This is an amazing summary of all the research on the topic of "Flow". Many of us wonder how some people are more creative than others. As you watch the video and read the attached article, consider the following:
- Think of the last time you experienced "Flow." What were you doing?
- Consider your experience in the operating room. Yes, thinking of complications and strategies to avoid them is important - but overthinking and a fixation on outcomes will likely reduce the likelihood of you entering a state of flow during an operation and exhibiting your best performance.
- FLOW is an antidote to burnout !!
Want to learn more about Flow?
The flow state of mind, first introduced by psychologist Mihaly Csikszentmihalyi, is characterized by a deep sense of immersion, engagement, and optimal experience in an activity.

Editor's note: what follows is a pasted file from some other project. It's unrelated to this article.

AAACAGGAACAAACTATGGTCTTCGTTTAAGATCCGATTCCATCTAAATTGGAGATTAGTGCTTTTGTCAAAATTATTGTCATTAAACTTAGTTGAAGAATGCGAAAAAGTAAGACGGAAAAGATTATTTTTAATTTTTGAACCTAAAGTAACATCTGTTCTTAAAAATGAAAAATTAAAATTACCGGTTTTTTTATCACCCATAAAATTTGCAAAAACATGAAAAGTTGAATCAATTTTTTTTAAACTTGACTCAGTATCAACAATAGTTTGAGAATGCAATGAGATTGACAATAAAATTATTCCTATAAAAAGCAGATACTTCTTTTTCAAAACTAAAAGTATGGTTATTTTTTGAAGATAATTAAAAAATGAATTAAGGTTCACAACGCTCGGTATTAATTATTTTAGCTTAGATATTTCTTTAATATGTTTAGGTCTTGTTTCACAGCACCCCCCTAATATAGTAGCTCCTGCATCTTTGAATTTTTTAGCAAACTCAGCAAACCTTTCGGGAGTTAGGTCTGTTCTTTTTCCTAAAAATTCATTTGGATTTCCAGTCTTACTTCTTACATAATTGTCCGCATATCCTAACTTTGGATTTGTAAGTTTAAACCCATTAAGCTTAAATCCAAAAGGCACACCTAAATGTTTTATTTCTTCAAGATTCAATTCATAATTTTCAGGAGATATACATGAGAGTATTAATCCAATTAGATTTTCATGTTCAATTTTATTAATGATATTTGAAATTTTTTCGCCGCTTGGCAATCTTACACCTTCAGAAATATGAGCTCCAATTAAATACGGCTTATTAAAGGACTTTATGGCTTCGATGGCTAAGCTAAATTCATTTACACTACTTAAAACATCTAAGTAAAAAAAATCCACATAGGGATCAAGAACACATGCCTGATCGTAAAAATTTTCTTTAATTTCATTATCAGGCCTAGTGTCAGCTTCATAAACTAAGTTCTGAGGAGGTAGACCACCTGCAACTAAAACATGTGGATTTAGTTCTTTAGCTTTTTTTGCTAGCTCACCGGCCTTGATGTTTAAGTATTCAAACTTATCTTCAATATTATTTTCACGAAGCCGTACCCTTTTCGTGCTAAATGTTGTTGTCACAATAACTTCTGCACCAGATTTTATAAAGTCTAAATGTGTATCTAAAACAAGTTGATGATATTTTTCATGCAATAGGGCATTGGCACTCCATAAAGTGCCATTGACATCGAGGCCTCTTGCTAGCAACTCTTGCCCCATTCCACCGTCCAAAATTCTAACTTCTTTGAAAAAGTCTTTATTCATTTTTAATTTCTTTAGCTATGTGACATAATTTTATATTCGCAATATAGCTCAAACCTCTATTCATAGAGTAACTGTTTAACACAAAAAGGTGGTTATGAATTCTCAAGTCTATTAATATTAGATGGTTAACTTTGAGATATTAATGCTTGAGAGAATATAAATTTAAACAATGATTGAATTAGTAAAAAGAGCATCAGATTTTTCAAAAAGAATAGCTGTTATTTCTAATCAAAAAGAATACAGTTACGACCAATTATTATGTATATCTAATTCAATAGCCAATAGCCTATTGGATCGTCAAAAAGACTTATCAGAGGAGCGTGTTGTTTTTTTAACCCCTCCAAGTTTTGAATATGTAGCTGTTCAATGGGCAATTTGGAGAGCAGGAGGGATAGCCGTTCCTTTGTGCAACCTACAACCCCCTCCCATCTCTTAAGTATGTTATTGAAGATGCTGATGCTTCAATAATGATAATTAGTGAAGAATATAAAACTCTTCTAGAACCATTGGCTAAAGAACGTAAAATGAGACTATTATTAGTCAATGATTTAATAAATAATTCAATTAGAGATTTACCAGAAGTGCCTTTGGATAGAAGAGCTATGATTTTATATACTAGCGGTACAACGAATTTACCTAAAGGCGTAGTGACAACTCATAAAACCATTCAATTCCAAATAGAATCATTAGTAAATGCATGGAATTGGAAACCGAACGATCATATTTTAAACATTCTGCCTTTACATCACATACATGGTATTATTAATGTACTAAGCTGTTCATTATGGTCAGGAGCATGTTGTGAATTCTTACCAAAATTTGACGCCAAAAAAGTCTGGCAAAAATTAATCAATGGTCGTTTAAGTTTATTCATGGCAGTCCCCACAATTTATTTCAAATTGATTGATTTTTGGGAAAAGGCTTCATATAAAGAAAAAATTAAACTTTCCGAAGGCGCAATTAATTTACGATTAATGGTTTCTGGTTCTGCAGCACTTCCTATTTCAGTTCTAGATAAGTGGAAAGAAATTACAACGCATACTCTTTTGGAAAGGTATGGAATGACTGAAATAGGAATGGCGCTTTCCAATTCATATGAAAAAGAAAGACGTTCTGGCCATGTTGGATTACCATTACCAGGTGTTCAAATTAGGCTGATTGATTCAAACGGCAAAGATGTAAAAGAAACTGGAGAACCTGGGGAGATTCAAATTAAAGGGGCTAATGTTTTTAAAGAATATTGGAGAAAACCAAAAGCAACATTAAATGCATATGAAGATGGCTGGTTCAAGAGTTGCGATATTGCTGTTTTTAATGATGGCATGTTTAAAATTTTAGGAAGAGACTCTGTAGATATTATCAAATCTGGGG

In this state, individuals often report feeling that their actions and awareness merge, creating a sense of oneness with the task at hand. The flow state is accompanied by selflessness, where the sense of self and self-consciousness disappears, and timelessness, where past and future dissolve into an eternal present. This state often feels effortless, intrinsically rewarding, and autotelic, meaning the activity is done for its own sake. Paradoxically, individuals in flow experience a heightened sense of control over their situation. Intrinsic motivation is a key component of flow, as the activity itself is enthralling and rewarding.
Flow also requires intense concentration on a limited field of information, allowing for complete absorption in the present moment.
To achieve flow, there must be a balance between the challenge of the task and the individual's skill set, pushing them to stretch but not break. Clear, immediate goals and real-time feedback are essential in maintaining focus and allowing mid-flight adjustments.